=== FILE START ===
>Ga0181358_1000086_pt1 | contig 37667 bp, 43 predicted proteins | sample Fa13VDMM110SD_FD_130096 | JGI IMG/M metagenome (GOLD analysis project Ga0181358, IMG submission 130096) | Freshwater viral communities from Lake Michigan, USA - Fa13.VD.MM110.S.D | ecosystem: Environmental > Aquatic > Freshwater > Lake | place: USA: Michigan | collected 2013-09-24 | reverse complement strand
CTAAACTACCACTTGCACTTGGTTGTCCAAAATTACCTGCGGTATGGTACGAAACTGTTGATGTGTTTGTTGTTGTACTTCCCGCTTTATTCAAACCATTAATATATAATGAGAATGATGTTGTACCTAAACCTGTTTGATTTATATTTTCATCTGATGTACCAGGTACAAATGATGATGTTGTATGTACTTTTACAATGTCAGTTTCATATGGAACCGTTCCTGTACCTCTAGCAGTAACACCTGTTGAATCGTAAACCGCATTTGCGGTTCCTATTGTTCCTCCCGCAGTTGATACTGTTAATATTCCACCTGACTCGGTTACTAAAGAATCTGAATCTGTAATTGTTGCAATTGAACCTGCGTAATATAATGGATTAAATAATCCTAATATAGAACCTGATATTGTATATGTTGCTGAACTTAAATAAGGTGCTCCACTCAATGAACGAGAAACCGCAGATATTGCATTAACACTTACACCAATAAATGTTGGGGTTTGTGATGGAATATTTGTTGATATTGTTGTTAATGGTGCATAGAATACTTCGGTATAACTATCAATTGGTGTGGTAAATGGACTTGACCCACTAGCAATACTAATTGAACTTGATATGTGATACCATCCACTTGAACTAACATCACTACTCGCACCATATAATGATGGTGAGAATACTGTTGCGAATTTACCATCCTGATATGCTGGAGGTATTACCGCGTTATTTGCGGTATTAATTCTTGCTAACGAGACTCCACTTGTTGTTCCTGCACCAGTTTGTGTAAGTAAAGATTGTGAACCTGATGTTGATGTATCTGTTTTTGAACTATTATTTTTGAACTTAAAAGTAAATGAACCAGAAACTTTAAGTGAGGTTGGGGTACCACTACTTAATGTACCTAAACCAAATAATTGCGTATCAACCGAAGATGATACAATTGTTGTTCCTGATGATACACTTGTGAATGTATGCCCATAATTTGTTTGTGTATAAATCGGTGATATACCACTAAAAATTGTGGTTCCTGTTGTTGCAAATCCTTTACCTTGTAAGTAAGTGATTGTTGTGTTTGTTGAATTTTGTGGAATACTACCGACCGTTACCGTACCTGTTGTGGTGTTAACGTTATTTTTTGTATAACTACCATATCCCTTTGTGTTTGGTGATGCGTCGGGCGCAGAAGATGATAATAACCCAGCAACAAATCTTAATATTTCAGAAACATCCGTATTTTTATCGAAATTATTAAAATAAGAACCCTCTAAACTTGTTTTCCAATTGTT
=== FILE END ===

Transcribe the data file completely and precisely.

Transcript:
>Ga0181358_1000086_pt1 | contig 37667 bp, 43 predicted proteins | sample Fa13VDMM110SD_FD_130096 | JGI IMG/M metagenome (GOLD analysis project Ga0181358, IMG submission 130096) | Freshwater viral communities from Lake Michigan, USA - Fa13.VD.MM110.S.D | ecosystem: Environmental > Aquatic > Freshwater > Lake | place: USA: Michigan | collected 2013-09-24 | reverse complement strand
CTAAACTACCACTTGCACTTGGTTGTCCAAAATTACCTGCGGTATGGTACGAAACTGTTGATGTGTTTGTTGTTGTACTTCCCGCTTTATTCAAACCATTAATATATAATGAGAATGATGTTGTACCTAAACCTGTTTGATTTATATTTTCATCTGATGTACCAGGTACAAATGATGATGTTGTATGTACTTTTACAATGTCAGTTTCATATGGAACCGTTCCTGTACCTCTAGCAGTAACACCTGTTGAATCGTAAACCGCATTTGCGGTTCCTATTGTTCCTCCCGCAGTTGATACTGTTAATATTCCACCTGACTCGGTTACTAAAGAATCTGAATCTGTAATTGTTGCAATTGAACCTGCGTAATATAATGGATTAAATAATCCTAATATAGAACCTGATATTGTATATGTTGCTGAACTTAAATAAGGTGCTCCACTCAATGAACGAGAAACCGCAGATATTGCATTAACACTTACACCAATAAATGTTGGGGTTTGTGATGGAATATTTGTTGATATTGTTGTTAATGGTGCATAGAATACTTCGGTATAACTATCAATTGGTGTGGTAAATGGACTTGACCCACTAGCAATACTAATTGAACTTGATATGTGATACCATCCACTTGAACTAACATCACTACTCGCACCATATAATGATGGTGAGAATACTGTTGCGAATTTACCATCCTGATATGCTGGAGGTATTACCGCGTTATTTGCGGTATTAATTCTTGCTAACGAGACTCCACTTGTTGTTCCTGCACCAGTTTGTGTAAGTAAAGATTGTGAACCTGATGTTGATGTATCTGTTTTTGAACTATTATTTTTGAACTTAAAAGTAAATGAACCAGAAACTTTAAGTGAGGTTGGGGTACCACTACTTAATGTACCTAAACCAAATAATTGCGTATCAACCGAAGATGATACAATTGTTGTTCCTGATGATACACTTGTGAATGTATGCCCATAATTTGTTTGTGTATAAATCGGTGATATACCACTAAAAATTGTGGTTCCTGTTGTTGCAAATCCTTTACCTTGTAAGTAAGTGATTGTTGTGTTTGTTGAATTTTGTGGAATACTACCGACCGTTACCGTACCTGTTGTGGTGTTAACGTTATTTTTTGTATAACTACCATATCCCTTTGTGTTTGGTGATGCGTCGGGCGCAGAAGATGATAATAACCCAGCAACAAATCTTAATATTTCAGAAACATCCGTATTTTTATCGAAATTATTAAAATAAGAACCCTCTAAACTTGTTTTCCAATTGTT